Jump to content

Setting gains on an amp

Recommended Posts

I thought Id start with this topic as this is one of the easiest things to get wrong.

A common belief is that the amp ‘gains’ determine the maximum power from the amp.

The maximum power an amp can produce is determined by the signal entering the amp.

The best place to start is at the source unit (in this case we are talking about the headunit.)

You have probably heard that you should set your headunit to two thirds its maximum volume.

This isn’t always the case.

As far as I know, the two thirds volume came about at the time of tape deck headunits. This was not because a tape deck produces a less quality signal, but because cassette tapes are normally recorded at a lower level than other forms of sources. The manufactures will try to produce a high output with virtually any tape.

CD decks have come along since the days of cassette players, so it is possible to have a headunit that can play at full volume without clipping (the maximum signal the source can produce.)

You may also have heard people saying a bass boost shouldn’t be used.

I will try to explain the reason for this.

Some decks may clip at 50% its maximum volume when the bass boost is used.

Let’s say for example, that a headunit can play at 30/35 before it starts to clip.

And the headunit gives out a clean signal of 2v rms.

If you added +10db of bass boost, the headunit would clip at 0.63v rms.

Basically, you’re looking at the headunit clipping at around 10/35 volume.

So you can see why its important to do any adjustments to your bass and treble controls before you set up your amp gains.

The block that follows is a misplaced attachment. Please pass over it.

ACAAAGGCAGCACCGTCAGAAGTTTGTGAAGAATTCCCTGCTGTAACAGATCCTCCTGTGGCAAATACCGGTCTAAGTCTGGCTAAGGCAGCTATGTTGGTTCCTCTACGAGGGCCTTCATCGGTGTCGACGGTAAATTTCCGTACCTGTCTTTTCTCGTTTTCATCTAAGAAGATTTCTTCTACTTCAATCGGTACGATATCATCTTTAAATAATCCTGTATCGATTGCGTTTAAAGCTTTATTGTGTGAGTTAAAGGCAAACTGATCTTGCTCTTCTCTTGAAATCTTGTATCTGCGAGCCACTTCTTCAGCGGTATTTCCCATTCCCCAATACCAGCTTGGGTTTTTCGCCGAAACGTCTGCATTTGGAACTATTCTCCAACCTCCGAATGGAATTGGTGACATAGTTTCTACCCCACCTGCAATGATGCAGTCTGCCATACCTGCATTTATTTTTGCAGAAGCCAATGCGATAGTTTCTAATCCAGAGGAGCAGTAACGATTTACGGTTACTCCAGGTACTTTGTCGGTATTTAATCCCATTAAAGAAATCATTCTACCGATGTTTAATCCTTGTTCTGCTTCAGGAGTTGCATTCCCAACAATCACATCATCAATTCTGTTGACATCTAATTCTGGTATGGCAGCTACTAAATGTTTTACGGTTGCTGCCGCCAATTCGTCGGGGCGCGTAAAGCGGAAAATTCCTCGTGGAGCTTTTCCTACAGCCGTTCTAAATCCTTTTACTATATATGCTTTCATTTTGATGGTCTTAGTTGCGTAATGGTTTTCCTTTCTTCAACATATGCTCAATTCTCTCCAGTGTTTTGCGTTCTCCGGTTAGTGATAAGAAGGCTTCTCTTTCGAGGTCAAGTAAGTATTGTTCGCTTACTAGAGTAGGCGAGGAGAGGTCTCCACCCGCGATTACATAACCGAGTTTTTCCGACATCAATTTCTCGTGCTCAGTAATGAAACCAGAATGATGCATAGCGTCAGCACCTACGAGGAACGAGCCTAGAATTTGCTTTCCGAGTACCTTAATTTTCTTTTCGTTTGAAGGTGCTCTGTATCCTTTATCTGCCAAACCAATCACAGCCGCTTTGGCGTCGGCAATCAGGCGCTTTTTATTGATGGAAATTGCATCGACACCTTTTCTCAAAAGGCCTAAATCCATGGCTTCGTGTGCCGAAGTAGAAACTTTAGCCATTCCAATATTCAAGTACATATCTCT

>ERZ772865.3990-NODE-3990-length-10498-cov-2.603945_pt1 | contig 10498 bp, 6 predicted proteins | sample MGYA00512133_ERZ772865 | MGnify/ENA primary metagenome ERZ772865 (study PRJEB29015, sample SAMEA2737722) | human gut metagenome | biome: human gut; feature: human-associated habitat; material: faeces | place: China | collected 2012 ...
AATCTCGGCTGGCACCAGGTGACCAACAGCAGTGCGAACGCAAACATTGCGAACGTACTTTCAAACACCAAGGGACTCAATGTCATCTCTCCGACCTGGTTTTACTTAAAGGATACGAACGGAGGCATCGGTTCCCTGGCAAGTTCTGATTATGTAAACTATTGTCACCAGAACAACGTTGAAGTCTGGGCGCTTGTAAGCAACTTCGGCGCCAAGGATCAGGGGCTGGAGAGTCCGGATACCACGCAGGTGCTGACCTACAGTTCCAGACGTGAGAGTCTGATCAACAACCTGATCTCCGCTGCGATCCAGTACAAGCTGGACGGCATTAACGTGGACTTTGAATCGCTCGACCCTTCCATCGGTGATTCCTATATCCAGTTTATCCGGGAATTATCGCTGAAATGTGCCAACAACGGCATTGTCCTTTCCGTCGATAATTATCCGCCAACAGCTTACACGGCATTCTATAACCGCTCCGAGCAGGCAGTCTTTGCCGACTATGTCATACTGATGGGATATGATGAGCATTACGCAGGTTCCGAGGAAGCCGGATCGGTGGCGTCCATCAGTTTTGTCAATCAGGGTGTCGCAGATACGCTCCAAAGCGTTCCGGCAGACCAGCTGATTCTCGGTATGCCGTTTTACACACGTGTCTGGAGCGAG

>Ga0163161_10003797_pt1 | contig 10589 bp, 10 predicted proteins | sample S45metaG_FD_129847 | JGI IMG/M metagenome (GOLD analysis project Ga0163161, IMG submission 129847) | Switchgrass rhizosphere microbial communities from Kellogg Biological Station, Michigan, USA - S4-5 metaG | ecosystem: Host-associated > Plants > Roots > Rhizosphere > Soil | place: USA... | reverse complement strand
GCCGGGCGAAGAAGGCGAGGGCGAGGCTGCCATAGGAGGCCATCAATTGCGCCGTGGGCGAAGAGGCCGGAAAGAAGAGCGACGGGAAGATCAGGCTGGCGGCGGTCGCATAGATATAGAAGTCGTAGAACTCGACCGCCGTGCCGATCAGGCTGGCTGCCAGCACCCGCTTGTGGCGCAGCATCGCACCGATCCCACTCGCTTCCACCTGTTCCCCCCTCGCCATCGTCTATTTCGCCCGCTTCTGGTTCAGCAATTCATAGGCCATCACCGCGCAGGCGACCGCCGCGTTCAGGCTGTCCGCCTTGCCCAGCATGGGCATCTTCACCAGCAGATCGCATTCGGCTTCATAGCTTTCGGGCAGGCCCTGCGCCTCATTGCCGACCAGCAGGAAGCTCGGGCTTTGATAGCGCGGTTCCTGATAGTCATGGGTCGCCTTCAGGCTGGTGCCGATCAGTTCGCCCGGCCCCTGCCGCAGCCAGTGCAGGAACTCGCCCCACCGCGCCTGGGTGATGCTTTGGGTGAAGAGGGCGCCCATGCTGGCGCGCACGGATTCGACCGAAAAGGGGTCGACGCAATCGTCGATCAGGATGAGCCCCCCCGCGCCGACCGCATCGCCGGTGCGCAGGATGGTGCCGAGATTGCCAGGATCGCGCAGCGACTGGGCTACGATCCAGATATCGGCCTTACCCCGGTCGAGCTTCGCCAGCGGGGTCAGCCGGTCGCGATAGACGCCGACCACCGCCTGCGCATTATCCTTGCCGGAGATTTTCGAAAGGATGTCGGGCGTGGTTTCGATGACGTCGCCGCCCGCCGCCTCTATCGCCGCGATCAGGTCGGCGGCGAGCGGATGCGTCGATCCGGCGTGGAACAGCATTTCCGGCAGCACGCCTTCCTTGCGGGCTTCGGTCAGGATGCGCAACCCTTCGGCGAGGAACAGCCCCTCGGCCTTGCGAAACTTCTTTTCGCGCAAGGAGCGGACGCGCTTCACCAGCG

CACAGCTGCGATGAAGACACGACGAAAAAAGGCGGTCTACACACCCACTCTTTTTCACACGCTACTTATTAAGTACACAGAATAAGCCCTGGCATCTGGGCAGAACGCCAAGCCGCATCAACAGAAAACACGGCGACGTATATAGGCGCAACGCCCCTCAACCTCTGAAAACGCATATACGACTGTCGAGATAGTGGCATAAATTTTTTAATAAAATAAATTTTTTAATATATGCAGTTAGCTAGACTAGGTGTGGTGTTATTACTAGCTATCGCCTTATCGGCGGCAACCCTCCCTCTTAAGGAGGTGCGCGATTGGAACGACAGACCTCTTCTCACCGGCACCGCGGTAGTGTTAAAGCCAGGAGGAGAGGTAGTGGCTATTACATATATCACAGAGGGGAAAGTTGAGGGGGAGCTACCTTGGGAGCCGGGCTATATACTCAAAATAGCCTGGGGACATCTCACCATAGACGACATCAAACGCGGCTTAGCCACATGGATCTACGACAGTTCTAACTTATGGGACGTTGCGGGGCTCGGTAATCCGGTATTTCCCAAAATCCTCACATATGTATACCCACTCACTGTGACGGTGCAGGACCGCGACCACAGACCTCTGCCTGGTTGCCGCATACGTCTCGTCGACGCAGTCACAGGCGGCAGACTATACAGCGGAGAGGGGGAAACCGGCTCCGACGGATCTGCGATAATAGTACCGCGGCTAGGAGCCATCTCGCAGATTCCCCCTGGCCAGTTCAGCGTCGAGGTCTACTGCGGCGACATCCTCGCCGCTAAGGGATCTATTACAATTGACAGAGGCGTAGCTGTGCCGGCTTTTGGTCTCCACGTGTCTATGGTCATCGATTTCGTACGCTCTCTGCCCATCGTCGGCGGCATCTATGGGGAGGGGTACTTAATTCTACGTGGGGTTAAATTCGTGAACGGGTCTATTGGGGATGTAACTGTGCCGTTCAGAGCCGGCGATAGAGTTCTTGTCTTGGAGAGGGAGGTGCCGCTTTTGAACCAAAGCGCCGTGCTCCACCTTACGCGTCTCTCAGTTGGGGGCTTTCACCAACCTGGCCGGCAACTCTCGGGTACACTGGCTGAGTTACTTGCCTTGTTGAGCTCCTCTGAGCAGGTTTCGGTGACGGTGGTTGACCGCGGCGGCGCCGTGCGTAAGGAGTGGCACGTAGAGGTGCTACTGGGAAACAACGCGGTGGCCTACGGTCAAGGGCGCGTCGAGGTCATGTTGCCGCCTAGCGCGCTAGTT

We now move onto the amp.

As said, the clean signal from the example headunit is 2v rms.

We are assuming that the music was recorded at the maximum 0db, and the headunit is playing the maximum 2v signal. We are also assuming that the maximum 2v out put is at 75% of the headunits power. All bass and treble boost are switched off.

When someone says ‘turn up the gains’ what you are really doing is making the amp more sensitive.

People sometimes get confused when the gains are marked in volts.

It is normally the amount of input volts needed to make maximum power.

For instance, when you turn the gains up, you turn the gains to a smaller number.

The gains are higher at 2v than they are at 4v.

What you are trying to do with the gains is match the signal of the headunit.

Your headunits birth sheet should tell you the pre out signal at maximum output, all you have to do, is match this on the amp.

Heres a 50hz test tone to help you set the sub amp.

Link to comment
Share on other sites

The best way to do it is to use an oscilloscope. you need to record tones at -6dB to -3dB, 1khz tone and 40 or 50hz for components and sub respectively. You then increase the output until the signal clips. that is the max you should have the volume. You then do the amp. the problem is it doesn't seem like you are turning it up much but it will give the cleanest output without distortion (which is death for speakers).

When i did it, it made it sound a bit quiet. so i adjusted them up a tiny bit because you never really drive round listening to tones and music recordings can be alot lower.

You should NEVER just turn them up to max cos all that money you spent on you speaker will be wasted when you fry your voice coils.

Edited by tshirt2k
Link to comment
Share on other sites

Join the conversation

You can post now and register later. If you have an account, sign in now to post with your account.

Reply to this topic...

×   Pasted as rich text.   Paste as plain text instead

  Only 75 emoji are allowed.

×   Your link has been automatically embedded.   Display as a link instead

×   Your previous content has been restored.   Clear editor

×   You cannot paste images directly. Upload or insert images from URL.


  • Create New...

Important Information

By using this site, you agree to our Terms of Use.